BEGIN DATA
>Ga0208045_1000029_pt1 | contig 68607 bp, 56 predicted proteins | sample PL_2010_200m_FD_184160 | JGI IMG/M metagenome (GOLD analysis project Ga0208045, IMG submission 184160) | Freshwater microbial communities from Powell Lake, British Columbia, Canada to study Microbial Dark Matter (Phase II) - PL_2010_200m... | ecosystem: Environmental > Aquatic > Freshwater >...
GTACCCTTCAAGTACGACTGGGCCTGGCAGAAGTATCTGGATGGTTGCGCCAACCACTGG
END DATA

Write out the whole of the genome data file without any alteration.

>Ga0208045_1000029_pt1 | contig 68607 bp, 56 predicted proteins | sample PL_2010_200m_FD_184160 | JGI IMG/M metagenome (GOLD analysis project Ga0208045, IMG submission 184160) | Freshwater microbial communities from Powell Lake, British Columbia, Canada to study Microbial Dark Matter (Phase II) - PL_2010_200m... | ecosystem: Environmental > Aquatic > Freshwater >...
GTACCCTTCAAGTACGACTGGGCCTGGCAGAAGTATCTGGATGGTTGCGCCAACCACTGG